Google click-fraud settlement debated

A judge is holding a hearing to determine whether to give final approval to a settlement of a click-fraud lawsuit that critics say is too favorable to Google.

An Arkansas judge is hearing arguments for and against the settlement of a click-fraud lawsuit that critics say lets Google off the hook too easily.

In April, Judge Joe Griffin, of Miller County Circuit Court, gave preliminary approval to the proposed settlement of a nationwide class-action lawsuit filed by lead plaintiff Lane's Gifts and Collectibles against Google over the thorny problem of click fraud.

The problem occurs when someone clicks on a pay-per-click ad with a malicious intent. For example, a company official may click on competitors' ads to increase their ad spending, or a publisher may click on his Web site's ads to increase his commissions.

In all cases, advertisers end up paying for clicks that don't generate any business leads. Estimates about click-fraud incidence vary, with some putting it as high as 20 percent of all clicks.

On Monday and Tuesday of this week, Judge Griffin is holding a hearing about the settlement agreement to later decide whether or not to give it final approval.

Lane's Gifts, whose February 2005 lawsuit includes other Internet companies like Yahoo Inc. and AOL, agreed to settle with Google for US$90 million. A third of that amount would go to pay attorneys' fees and the rest as credits to affected advertisers.

The class includes buyers of Google online ads between Jan. 1, 2002, and the date when the agreement becomes final. Advertisers will receive credit for click-fraud instances they can certify.

In the settlement, Google denies the plaintiffs' claims and doesn't admit any wrongdoing or legal liability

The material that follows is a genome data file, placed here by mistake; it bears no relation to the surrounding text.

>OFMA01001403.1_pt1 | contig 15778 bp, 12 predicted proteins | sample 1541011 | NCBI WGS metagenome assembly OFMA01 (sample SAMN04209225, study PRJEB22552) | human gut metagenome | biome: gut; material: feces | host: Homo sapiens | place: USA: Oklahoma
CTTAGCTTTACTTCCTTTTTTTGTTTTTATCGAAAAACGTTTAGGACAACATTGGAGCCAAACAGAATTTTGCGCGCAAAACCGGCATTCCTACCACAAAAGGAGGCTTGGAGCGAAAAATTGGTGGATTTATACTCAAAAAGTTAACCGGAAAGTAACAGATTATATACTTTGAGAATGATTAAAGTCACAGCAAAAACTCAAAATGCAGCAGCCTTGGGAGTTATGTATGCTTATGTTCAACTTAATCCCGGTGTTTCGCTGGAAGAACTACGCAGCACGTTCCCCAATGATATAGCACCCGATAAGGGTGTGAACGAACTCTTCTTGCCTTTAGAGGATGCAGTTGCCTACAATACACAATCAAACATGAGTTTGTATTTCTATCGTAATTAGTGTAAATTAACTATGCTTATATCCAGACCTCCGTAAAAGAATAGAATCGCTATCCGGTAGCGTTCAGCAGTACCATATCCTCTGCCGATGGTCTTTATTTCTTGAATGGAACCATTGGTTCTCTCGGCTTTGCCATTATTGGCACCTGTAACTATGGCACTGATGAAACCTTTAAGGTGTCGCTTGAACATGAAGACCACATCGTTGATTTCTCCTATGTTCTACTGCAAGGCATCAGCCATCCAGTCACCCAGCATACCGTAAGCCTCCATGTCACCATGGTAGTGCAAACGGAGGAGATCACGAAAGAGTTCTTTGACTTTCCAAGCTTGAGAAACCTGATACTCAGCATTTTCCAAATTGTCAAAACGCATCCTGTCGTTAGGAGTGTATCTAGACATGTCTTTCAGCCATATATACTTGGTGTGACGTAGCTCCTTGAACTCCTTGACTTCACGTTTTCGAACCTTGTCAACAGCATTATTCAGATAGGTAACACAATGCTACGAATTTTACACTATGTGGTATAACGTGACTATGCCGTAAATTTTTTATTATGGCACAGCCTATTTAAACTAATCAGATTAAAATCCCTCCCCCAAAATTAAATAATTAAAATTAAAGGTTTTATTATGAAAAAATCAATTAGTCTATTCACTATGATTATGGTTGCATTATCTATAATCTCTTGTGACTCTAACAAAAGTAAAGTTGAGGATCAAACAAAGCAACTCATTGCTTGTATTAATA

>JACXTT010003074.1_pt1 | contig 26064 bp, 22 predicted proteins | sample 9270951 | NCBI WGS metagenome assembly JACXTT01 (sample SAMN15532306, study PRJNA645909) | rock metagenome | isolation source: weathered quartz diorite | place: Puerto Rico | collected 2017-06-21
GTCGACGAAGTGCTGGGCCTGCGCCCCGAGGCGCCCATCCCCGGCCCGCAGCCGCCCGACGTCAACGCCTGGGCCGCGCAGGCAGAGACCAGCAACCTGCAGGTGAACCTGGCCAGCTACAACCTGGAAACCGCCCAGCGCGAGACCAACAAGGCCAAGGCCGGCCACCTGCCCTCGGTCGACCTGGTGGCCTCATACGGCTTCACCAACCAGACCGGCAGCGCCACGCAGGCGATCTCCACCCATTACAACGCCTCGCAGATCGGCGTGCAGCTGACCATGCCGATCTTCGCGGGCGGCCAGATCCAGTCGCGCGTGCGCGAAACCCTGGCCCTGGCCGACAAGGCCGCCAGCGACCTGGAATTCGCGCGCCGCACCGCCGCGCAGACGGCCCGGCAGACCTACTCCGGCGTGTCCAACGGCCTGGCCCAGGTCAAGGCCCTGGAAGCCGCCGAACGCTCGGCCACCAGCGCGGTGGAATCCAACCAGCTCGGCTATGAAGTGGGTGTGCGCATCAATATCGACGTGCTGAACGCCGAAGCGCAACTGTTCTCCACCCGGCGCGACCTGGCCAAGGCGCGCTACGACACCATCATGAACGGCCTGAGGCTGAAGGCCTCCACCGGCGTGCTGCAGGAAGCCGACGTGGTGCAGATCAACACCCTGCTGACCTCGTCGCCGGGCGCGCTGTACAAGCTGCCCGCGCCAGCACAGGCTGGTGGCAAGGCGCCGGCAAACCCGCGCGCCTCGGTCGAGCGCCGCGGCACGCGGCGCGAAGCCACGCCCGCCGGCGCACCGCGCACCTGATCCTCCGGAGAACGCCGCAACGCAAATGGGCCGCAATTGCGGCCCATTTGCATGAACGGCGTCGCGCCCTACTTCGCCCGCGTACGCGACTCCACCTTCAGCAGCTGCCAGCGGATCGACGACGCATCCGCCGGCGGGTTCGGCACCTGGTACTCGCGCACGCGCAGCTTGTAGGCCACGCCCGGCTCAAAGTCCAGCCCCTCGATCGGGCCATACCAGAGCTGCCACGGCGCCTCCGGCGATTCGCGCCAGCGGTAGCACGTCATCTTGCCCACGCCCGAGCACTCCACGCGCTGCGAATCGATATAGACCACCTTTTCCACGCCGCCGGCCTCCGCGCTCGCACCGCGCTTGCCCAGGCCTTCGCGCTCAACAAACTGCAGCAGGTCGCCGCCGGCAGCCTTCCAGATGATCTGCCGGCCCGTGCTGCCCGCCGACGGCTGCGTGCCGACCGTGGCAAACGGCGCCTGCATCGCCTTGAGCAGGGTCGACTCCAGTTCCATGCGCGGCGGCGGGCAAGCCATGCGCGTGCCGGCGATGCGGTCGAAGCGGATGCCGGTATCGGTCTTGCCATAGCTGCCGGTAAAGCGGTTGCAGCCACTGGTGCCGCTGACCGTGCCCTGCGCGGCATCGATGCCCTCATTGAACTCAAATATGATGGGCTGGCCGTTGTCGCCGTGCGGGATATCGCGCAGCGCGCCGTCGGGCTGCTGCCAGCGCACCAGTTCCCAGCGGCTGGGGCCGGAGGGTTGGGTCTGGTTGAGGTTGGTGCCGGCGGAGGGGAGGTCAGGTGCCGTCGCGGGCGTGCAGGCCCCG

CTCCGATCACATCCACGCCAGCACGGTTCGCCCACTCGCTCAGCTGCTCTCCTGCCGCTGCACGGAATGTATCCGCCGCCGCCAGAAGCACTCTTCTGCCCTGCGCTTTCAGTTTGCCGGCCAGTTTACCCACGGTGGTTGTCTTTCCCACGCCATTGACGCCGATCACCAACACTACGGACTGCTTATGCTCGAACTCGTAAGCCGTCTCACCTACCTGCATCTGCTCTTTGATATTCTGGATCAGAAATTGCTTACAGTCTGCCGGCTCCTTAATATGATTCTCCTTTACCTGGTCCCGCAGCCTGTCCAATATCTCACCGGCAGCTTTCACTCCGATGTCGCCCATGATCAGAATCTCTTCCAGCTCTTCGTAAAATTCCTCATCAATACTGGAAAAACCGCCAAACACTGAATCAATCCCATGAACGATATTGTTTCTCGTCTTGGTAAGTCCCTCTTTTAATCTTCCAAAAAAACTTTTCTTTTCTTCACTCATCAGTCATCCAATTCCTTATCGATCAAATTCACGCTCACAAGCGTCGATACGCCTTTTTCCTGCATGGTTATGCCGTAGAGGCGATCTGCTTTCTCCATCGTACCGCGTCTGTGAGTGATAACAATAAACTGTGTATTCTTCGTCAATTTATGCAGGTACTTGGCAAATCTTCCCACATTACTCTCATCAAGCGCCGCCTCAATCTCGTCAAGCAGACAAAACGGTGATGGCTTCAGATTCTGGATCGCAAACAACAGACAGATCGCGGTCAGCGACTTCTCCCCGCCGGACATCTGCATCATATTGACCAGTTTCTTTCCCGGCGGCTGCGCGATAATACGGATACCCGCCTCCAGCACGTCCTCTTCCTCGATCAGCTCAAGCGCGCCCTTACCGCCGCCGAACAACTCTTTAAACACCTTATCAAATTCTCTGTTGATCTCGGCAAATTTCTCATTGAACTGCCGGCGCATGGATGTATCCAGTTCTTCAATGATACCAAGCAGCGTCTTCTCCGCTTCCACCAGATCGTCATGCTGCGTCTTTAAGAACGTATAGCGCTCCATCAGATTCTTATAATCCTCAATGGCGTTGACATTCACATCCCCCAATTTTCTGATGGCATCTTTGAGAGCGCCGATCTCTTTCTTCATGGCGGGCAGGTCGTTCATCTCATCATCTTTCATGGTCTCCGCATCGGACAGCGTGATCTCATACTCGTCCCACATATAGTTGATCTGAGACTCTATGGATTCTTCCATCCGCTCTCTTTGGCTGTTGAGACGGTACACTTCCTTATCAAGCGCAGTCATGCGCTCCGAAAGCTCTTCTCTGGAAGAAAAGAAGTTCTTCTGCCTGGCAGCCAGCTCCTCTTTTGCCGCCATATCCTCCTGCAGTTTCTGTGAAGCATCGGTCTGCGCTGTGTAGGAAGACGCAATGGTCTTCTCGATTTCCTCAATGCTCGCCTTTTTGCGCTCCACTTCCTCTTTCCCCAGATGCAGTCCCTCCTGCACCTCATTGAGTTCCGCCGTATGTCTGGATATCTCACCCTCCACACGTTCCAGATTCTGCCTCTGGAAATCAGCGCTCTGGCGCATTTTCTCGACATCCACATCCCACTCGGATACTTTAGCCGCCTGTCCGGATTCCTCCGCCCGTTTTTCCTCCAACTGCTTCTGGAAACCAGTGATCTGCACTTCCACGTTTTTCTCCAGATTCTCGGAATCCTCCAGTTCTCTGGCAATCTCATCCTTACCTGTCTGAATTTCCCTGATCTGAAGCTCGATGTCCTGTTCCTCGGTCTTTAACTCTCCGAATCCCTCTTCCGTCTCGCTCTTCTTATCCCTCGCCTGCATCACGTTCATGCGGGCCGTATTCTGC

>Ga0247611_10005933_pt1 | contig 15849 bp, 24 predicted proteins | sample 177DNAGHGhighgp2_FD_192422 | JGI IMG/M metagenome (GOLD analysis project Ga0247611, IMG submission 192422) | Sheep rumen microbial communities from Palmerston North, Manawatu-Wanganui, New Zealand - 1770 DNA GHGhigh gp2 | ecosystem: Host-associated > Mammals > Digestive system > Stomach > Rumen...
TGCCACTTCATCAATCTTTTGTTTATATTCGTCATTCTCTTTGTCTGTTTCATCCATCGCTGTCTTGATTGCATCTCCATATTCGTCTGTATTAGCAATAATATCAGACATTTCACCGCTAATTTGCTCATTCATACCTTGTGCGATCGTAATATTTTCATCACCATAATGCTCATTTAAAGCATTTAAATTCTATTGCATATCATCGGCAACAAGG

However, critics say that the settlement amount is too small and that the agreement terms are too favorable to Google, whose revenue comes almost entirely from pay-per-click ads.

"This is, in our opinion, the most outrageous class settlement that we've seen," said Shawn Khorrami, an attorney based in California, who represents advertisers in click-fraud lawsuits.

One of Khorrami's clients is Joseph Kinney, who is asking this same Arkansas court to have Lane's Gifts declared as not adequately representing the nationwide class of plaintiffs. In his lawsuit against Google and Lane's Gifts, Kinney also seeks a temporary and permanent injunction blocking their settlement. Kinney also asks the court to stay the Lane's Gifts class-action lawsuit until a decision is rendered in his case.

In a court filing Friday, Google urged Judge Griffin to approve the settlement, saying that 51 members of the affected class have lodged objections, an objection rate which is "just a tiny fraction of a percent." Google described criticisms of the settlement terms as "egregious mischaracterizations."

As part of the settlement, Google commissioned a New York University computer science expert to conduct an independent examination of its click-fraud detection methods. In the 47-page report, the expert, Alexander Tuzhilin concluded that Google is making a "reasonable" effort to fight click fraud.

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